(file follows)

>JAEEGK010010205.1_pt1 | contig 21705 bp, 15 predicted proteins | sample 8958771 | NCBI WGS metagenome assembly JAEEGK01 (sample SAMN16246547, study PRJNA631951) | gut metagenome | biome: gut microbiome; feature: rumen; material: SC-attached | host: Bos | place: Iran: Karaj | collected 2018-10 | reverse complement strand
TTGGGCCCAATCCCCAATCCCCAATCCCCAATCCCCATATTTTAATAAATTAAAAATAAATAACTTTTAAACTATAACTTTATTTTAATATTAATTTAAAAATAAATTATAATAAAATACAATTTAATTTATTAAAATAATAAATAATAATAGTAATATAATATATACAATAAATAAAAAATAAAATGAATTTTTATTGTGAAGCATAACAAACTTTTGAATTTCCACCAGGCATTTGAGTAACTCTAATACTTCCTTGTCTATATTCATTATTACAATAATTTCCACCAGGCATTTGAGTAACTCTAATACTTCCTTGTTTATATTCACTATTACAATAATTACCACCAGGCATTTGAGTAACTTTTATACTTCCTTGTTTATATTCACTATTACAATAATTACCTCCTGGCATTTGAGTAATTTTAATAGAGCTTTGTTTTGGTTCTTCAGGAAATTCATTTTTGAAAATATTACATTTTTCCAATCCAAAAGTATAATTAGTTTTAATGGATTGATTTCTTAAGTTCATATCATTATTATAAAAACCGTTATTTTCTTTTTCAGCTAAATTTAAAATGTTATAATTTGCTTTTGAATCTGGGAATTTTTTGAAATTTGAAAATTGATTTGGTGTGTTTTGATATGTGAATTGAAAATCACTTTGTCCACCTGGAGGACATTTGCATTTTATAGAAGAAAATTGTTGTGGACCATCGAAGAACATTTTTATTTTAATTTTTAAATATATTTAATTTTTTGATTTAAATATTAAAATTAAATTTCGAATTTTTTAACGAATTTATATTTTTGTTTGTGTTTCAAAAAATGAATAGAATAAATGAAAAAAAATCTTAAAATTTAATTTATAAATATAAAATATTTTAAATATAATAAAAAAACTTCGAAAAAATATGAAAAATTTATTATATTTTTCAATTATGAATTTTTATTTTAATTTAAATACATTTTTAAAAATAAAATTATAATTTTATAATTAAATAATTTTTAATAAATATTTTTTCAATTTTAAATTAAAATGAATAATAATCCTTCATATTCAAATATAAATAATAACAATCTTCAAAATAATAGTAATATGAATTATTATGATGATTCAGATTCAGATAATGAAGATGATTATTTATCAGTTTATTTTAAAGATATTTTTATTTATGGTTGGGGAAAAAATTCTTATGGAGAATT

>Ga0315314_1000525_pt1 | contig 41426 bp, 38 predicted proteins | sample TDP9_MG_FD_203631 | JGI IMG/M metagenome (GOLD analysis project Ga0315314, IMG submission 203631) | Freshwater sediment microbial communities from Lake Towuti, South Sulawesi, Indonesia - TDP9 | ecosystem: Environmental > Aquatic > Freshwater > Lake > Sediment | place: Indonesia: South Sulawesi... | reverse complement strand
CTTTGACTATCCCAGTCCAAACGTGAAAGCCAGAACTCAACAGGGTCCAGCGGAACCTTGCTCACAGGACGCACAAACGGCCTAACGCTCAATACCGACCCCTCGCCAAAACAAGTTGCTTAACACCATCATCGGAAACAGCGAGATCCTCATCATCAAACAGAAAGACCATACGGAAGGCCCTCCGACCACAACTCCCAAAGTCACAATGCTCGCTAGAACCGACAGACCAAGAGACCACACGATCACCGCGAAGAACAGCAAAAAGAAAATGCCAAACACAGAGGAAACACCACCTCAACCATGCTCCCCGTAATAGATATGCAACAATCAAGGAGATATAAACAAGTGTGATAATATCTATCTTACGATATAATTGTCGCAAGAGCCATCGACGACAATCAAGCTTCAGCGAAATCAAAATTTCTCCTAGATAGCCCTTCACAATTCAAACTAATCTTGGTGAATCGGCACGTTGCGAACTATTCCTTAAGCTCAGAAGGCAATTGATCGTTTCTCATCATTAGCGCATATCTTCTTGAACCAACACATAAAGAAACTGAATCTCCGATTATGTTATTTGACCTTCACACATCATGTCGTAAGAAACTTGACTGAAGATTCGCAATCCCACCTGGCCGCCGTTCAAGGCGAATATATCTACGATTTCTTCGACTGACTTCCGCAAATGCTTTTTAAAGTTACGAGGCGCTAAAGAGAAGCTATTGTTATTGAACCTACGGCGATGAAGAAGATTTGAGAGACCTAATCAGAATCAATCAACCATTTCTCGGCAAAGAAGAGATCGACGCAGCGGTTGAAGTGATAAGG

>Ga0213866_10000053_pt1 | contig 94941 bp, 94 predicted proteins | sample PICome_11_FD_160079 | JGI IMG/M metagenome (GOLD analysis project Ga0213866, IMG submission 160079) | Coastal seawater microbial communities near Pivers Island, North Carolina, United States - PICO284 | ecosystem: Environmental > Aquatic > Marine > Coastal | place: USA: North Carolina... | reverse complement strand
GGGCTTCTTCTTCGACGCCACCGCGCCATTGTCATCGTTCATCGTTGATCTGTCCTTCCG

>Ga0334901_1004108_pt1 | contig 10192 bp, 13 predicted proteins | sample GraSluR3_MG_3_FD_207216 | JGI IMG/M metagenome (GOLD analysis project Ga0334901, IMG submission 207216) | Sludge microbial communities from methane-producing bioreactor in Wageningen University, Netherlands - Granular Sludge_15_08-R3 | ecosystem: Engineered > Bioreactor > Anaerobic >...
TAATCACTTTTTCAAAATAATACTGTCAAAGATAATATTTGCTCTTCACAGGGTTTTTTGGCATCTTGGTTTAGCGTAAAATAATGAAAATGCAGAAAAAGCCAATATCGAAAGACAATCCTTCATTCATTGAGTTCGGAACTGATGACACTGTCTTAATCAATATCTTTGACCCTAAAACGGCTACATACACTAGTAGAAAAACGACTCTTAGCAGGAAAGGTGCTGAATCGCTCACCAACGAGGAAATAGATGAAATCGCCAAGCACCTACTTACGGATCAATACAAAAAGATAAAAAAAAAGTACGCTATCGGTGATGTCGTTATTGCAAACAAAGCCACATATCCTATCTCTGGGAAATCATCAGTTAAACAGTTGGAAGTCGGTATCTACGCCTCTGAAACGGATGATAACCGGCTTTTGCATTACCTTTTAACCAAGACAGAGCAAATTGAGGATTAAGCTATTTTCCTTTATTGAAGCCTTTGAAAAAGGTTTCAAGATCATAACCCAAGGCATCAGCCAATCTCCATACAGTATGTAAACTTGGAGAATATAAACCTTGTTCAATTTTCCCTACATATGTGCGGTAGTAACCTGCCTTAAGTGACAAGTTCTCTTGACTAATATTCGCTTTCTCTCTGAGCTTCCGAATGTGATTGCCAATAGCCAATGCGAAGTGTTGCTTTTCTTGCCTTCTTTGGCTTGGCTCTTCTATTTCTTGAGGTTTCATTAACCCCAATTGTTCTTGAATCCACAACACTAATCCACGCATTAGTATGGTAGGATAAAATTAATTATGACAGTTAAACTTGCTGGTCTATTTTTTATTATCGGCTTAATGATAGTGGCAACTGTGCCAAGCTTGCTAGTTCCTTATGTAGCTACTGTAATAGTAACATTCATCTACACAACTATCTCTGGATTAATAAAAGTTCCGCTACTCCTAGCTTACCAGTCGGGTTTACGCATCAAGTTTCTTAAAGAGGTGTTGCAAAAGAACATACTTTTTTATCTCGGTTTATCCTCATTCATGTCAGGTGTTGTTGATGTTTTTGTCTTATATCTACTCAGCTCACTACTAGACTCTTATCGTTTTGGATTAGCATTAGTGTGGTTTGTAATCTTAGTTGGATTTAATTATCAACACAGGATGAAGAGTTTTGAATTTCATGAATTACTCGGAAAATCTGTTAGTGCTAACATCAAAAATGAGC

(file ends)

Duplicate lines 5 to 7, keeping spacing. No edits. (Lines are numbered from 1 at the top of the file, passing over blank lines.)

>Ga0213866_10000053_pt1 | contig 94941 bp, 94 predicted proteins | sample PICome_11_FD_160079 | JGI IMG/M metagenome (GOLD analysis project Ga0213866, IMG submission 160079) | Coastal seawater microbial communities near Pivers Island, North Carolina, United States - PICO284 | ecosystem: Environmental > Aquatic > Marine > Coastal | place: USA: North Carolina... | reverse complement strand
GGGCTTCTTCTTCGACGCCACCGCGCCATTGTCATCGTTCATCGTTGATCTGTCCTTCCG

>Ga0334901_1004108_pt1 | contig 10192 bp, 13 predicted proteins | sample GraSluR3_MG_3_FD_207216 | JGI IMG/M metagenome (GOLD analysis project Ga0334901, IMG submission 207216) | Sludge microbial communities from methane-producing bioreactor in Wageningen University, Netherlands - Granular Sludge_15_08-R3 | ecosystem: Engineered > Bioreactor > Anaerobic >...